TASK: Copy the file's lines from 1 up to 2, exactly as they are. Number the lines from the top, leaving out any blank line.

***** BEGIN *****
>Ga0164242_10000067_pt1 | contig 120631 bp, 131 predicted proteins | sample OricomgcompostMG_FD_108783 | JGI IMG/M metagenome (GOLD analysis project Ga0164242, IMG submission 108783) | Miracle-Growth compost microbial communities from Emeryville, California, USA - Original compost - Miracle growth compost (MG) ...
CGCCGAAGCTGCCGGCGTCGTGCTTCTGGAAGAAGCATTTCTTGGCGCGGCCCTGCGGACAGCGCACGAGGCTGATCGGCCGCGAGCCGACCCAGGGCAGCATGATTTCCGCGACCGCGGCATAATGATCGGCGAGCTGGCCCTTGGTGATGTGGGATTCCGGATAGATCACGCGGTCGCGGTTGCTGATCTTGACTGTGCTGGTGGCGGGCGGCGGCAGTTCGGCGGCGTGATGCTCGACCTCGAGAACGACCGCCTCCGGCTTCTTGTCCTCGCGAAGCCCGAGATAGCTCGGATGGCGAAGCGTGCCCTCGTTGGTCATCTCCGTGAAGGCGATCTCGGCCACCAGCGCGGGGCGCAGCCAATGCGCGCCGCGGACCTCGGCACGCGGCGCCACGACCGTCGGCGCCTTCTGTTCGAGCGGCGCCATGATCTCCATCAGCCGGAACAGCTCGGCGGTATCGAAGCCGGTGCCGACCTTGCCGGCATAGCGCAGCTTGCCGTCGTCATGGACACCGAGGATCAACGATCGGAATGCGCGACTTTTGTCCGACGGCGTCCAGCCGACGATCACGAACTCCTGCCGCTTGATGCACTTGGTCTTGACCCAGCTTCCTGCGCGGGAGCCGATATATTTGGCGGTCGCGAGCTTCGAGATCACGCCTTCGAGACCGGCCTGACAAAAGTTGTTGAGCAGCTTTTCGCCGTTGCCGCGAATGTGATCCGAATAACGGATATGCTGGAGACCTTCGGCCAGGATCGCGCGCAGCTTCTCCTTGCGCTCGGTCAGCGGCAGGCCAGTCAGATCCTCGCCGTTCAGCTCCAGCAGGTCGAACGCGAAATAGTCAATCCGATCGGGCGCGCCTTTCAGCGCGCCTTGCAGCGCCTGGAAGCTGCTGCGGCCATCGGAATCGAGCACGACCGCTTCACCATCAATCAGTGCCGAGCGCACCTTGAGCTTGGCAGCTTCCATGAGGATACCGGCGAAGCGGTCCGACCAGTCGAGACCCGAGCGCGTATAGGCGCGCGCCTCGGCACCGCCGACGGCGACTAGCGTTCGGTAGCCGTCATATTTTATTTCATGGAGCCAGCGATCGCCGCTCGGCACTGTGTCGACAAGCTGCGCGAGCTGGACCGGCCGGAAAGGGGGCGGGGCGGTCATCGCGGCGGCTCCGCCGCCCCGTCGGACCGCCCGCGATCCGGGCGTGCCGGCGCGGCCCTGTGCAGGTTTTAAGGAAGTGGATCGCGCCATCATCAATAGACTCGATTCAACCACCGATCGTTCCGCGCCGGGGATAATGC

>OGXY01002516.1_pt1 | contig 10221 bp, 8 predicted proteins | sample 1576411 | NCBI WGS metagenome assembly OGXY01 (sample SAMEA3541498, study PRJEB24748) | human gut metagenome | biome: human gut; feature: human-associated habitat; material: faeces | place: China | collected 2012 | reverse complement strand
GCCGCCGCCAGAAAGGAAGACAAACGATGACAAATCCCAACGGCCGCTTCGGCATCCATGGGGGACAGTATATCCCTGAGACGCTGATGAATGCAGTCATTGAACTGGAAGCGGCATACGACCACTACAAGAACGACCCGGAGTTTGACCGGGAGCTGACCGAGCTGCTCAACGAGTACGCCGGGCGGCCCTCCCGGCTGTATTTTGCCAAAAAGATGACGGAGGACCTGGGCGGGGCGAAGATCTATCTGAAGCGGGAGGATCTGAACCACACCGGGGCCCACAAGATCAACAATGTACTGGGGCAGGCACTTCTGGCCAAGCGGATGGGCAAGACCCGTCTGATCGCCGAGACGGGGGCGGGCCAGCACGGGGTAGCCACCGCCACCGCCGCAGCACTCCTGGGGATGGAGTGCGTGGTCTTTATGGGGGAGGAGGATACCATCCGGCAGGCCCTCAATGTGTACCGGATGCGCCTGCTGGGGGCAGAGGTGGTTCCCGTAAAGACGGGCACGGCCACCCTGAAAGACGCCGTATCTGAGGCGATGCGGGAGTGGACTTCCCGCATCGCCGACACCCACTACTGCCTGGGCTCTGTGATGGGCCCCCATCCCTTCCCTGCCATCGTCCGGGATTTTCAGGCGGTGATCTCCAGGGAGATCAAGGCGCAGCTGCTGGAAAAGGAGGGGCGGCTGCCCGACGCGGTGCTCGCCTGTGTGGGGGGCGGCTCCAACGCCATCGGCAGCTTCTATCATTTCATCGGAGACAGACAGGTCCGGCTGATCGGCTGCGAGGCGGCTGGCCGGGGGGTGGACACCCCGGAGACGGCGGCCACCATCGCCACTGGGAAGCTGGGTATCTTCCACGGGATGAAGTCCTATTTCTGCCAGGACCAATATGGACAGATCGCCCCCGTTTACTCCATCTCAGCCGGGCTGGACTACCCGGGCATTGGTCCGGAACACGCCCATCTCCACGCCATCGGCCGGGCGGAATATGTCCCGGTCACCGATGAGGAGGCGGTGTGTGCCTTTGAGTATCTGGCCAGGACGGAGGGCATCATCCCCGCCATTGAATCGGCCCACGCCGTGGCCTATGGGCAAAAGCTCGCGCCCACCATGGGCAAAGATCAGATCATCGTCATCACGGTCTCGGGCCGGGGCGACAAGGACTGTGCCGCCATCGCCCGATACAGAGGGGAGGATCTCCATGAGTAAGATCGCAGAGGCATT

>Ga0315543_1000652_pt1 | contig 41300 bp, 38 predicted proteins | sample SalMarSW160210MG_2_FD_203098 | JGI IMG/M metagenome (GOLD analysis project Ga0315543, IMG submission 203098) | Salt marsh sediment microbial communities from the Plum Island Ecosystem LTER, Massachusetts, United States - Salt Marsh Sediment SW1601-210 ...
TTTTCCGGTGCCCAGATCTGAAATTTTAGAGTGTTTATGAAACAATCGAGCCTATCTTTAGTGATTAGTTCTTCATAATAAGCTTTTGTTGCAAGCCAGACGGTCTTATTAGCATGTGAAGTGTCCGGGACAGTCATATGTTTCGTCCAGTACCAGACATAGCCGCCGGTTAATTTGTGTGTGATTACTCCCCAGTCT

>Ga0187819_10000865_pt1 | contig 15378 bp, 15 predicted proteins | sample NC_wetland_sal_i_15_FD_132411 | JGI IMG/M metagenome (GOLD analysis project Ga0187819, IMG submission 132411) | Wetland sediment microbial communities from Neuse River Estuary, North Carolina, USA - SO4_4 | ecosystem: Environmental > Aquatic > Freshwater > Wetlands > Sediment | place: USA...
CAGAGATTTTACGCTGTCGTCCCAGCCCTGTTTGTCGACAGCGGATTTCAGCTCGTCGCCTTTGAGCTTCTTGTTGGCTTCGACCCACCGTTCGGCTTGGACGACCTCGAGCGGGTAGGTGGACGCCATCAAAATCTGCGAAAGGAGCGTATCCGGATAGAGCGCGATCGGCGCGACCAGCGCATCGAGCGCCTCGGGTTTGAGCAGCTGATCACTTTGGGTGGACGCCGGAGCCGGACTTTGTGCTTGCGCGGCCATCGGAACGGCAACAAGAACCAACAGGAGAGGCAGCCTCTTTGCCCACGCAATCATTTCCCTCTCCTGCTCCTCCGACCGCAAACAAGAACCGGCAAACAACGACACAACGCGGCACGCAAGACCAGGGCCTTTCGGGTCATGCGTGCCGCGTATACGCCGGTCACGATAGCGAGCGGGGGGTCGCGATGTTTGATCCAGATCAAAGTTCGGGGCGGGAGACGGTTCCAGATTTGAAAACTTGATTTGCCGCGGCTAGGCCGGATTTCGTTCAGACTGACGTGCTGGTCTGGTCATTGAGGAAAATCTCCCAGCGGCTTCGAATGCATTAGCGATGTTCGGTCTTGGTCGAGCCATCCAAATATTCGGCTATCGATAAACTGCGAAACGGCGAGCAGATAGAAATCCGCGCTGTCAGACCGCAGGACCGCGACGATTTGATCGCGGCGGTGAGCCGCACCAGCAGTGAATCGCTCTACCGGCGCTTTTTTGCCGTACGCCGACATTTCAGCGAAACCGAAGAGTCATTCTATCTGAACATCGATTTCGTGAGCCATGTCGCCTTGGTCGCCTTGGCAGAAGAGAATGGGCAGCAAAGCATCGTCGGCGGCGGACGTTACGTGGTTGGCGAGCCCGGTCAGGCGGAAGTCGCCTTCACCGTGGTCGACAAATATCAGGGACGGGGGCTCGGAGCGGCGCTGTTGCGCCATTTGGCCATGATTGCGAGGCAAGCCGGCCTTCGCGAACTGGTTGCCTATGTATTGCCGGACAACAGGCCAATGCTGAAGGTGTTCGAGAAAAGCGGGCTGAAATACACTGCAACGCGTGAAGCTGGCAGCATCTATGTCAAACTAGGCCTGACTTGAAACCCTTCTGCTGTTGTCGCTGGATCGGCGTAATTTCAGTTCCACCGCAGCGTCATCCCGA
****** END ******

>Ga0164242_10000067_pt1 | contig 120631 bp, 131 predicted proteins | sample OricomgcompostMG_FD_108783 | JGI IMG/M metagenome (GOLD analysis project Ga0164242, IMG submission 108783) | Miracle-Growth compost microbial communities from Emeryville, California, USA - Original compost - Miracle growth compost (MG) ...
CGCCGAAGCTGCCGGCGTCGTGCTTCTGGAAGAAGCATTTCTTGGCGCGGCCCTGCGGACAGCGCACGAGGCTGATCGGCCGCGAGCCGACCCAGGGCAGCATGATTTCCGCGACCGCGGCATAATGATCGGCGAGCTGGCCCTTGGTGATGTGGGATTCCGGATAGATCACGCGGTCGCGGTTGCTGATCTTGACTGTGCTGGTGGCGGGCGGCGGCAGTTCGGCGGCGTGATGCTCGACCTCGAGAACGACCGCCTCCGGCTTCTTGTCCTCGCGAAGCCCGAGATAGCTCGGATGGCGAAGCGTGCCCTCGTTGGTCATCTCCGTGAAGGCGATCTCGGCCACCAGCGCGGGGCGCAGCCAATGCGCGCCGCGGACCTCGGCACGCGGCGCCACGACCGTCGGCGCCTTCTGTTCGAGCGGCGCCATGATCTCCATCAGCCGGAACAGCTCGGCGGTATCGAAGCCGGTGCCGACCTTGCCGGCATAGCGCAGCTTGCCGTCGTCATGGACACCGAGGATCAACGATCGGAATGCGCGACTTTTGTCCGACGGCGTCCAGCCGACGATCACGAACTCCTGCCGCTTGATGCACTTGGTCTTGACCCAGCTTCCTGCGCGGGAGCCGATATATTTGGCGGTCGCGAGCTTCGAGATCACGCCTTCGAGACCGGCCTGACAAAAGTTGTTGAGCAGCTTTTCGCCGTTGCCGCGAATGTGATCCGAATAACGGATATGCTGGAGACCTTCGGCCAGGATCGCGCGCAGCTTCTCCTTGCGCTCGGTCAGCGGCAGGCCAGTCAGATCCTCGCCGTTCAGCTCCAGCAGGTCGAACGCGAAATAGTCAATCCGATCGGGCGCGCCTTTCAGCGCGCCTTGCAGCGCCTGGAAGCTGCTGCGGCCATCGGAATCGAGCACGACCGCTTCACCATCAATCAGTGCCGAGCGCACCTTGAGCTTGGCAGCTTCCATGAGGATACCGGCGAAGCGGTCCGACCAGTCGAGACCCGAGCGCGTATAGGCGCGCGCCTCGGCACCGCCGACGGCGACTAGCGTTCGGTAGCCGTCATATTTTATTTCATGGAGCCAGCGATCGCCGCTCGGCACTGTGTCGACAAGCTGCGCGAGCTGGACCGGCCGGAAAGGGGGCGGGGCGGTCATCGCGGCGGCTCCGCCGCCCCGTCGGACCGCCCGCGATCCGGGCGTGCCGGCGCGGCCCTGTGCAGGTTTTAAGGAAGTGGATCGCGCCATCATCAATAGACTCGATTCAACCACCGATCGTTCCGCGCCGGGGATAATGC